Russia announces partial withdrawal from Syria

On a visit to Syria on Monday President Putin announced plans to withdraw most of Russia's soldiers from the country, pointing out that the Russian and Syrian army had jointly destroyed most of the terrorists in Syria. Soldiers will remain stationed at the air base in Hmeymim and the naval facility in Tartus. What does the announcement mean for the region?

Open/close all quotes
Echo of Moscow (RU) /

Why full withdrawal won't happen

Putin has good reasons for withdrawing the troops but Russian soldiers will continue to play a key role in Syria, writes Alexei Venediktov, editor-in-chief of the Kremlin-critical radio station Echo of Moscow:

“Putin has understood that a Vietnam syndrome could develop among the Russian forces. He made the right decision, because you can't fight terrorists by military means. ... The problem is that the Syrian operation has two components: the fight against terrorists and support for the Assad regime. Therefore I believe that relatively large army units and military bases will remain in the country. ... First of all the counter-terrorist forces will remain, i.e. intelligence teams and special units, and secondly military units that could come to President Assad's aid if worst comes to worst will also remain in place.”

La Repubblica (IT) /

A clever and typically Putinesque ploy

For La Repubblica the whole action is nothing but a pseudo withdrawal:

“A gesture for the media, broadcast exclusively by Russia Today, the obedient multilingual TV channel that does propaganda and disinformation for the Kremlin. Back in March Putin announced the withdrawal of troops and nothing happened. Now he says that the IS has been defeated and the time for UN diplomacy has come. What he's not saying is that the Russia-Iran-Turkey trio will be among the first to sabotage the UN and its patient negotiator Staffan de Mistura. He is also keeping quiet about the fact that Russian soldiers are refusing to give UN aid convoys access in Syria - on all kinds of pretexts. He also isn't saying that the Russian military bases are being cleared. Because they will remain where they are to guarantee Moscow's full military - and by extension political - control.”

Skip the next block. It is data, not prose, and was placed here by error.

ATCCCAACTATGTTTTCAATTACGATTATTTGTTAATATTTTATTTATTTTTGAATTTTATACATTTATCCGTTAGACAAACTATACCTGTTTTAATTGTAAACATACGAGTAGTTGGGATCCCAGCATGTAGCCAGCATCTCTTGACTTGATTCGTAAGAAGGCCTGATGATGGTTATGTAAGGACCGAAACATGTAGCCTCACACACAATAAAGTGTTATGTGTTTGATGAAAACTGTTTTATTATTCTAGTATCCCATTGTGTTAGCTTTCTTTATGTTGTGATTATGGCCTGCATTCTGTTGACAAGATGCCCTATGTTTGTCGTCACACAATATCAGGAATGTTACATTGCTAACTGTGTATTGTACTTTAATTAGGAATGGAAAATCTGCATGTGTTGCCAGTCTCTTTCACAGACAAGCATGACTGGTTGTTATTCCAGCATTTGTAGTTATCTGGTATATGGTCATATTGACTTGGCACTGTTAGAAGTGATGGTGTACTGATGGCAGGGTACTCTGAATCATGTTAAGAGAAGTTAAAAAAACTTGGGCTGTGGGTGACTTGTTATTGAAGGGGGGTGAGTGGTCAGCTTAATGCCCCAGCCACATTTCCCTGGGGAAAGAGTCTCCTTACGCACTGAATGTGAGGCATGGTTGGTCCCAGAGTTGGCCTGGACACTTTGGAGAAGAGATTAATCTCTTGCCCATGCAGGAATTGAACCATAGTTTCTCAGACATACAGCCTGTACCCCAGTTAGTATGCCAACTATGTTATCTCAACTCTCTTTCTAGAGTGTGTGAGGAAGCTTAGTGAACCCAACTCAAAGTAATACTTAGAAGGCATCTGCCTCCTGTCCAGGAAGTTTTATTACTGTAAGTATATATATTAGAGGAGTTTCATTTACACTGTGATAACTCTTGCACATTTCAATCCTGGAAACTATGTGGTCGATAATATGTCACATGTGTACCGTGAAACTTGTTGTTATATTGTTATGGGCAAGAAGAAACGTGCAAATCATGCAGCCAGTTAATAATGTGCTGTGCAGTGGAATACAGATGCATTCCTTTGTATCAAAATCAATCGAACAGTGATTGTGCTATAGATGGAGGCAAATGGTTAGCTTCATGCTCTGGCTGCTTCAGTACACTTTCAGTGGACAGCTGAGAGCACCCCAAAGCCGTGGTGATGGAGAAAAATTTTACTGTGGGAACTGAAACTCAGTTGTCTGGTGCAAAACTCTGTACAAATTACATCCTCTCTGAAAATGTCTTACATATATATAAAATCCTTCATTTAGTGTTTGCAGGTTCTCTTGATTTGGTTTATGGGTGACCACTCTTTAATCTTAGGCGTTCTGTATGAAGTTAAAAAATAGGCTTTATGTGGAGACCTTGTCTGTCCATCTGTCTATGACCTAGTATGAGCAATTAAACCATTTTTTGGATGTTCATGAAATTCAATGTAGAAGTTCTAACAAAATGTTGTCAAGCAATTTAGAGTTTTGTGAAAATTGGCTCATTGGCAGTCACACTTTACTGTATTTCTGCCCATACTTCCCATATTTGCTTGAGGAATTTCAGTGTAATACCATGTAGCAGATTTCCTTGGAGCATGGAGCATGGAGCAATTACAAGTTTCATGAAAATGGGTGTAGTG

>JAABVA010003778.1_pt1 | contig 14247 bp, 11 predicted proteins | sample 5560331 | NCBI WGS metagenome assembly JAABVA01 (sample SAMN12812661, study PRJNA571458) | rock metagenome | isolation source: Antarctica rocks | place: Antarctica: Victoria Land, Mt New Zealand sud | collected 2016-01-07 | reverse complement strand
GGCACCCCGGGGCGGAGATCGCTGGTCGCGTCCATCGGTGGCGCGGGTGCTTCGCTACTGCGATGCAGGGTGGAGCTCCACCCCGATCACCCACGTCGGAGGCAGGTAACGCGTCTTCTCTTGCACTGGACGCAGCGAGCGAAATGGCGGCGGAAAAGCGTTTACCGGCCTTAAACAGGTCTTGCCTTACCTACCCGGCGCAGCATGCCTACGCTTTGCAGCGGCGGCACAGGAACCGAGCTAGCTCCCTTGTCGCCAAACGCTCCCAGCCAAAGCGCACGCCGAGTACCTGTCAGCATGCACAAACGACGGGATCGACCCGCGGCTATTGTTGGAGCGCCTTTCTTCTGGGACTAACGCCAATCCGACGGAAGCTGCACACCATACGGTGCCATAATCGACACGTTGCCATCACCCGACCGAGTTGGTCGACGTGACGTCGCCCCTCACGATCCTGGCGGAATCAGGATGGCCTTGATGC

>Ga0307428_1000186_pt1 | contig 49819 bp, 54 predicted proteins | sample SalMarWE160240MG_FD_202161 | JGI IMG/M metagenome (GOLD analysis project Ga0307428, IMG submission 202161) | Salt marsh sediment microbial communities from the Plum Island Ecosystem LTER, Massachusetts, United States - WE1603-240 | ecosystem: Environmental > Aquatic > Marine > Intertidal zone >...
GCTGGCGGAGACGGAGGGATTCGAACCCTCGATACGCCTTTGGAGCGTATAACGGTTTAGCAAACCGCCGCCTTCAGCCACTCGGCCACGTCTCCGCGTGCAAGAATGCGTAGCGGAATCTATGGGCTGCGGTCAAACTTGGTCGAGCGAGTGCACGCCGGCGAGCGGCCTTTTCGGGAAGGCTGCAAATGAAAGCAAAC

De Telegraaf (NL) /

Mission nowhere near accomplished

The fight for dominance in Syria is simply entering the next round, De Telegraaf also believes:

“The real goal of the Russians was to secure the regime. This they achieved, even though it cost many lives and the land was left in ruins. ... Assad is officially still president, but in fact he is subject to the will of Russia and Iran. And the interests of these two countries are increasingly at variance. ... The battle for dominance in the Syria of the future is by no means over. Moscow has invested a lot of money and troops in the last two years to expand its power in the country and in the rest of the Middle East. It won't put all that in jeopardy with a quick withdrawal.”

Deutschlandfunk (DE) /

A powder keg with a burning fuse

Syria and the surrounding region have all the ingredients for the next - even bigger - conflict, Deutschlandfunk concludes:

“Iran is growing more and more powerful and is sending its revolutionary guards and weapons to Syria. With Hezbollah's help, a war against Israel is to be started from there and from Lebanon. ... Iran and Saudi Arabia are struggling for regional dominance in a power struggle between Shiites and Sunnis, and at the centre of it all is Syria. ... What's more, the Kurdish referendum in Iraq has also brought Turkey into the fray. A Kurdistan that stretches across Turkish, Syrian and Iraqi territory is a nightmare for President Erdoğan. The situation is confusing and explosive, with heavily equipped armies and nuclear weapons also in play. ... If this powder keg explodes, the Syrian refugee crisis will seem like child's play in comparison.”

Kainuun Sanomat (FI) /

Putin pulling the strings in the Middle East

Kainuun Sanomat speculates on Putin's plans to give his country more clout in the Middle East as a whole:

“Last week President Trump surprised the world with the announcement that he was recognising Jerusalem as Israel's capital. Putin's announcement that he is withdrawing troops from Syria is just as surprising. Trump's announcement meant that the US no longer has any chance of acting as a mediator in any way in the conflict between Israel and Palestine. Perhaps Putin has realised that Russia has the opportunity to play a stronger role here - also as mediator. And perhaps his moving on [from Syria] directly to Egypt was part of this process? Putin of course knows that a Syria solution is only possible if Assad is deposed in a civilised manner. At the same time, however, the country must be prevented from splitting up into regions that are in conflict with each other.”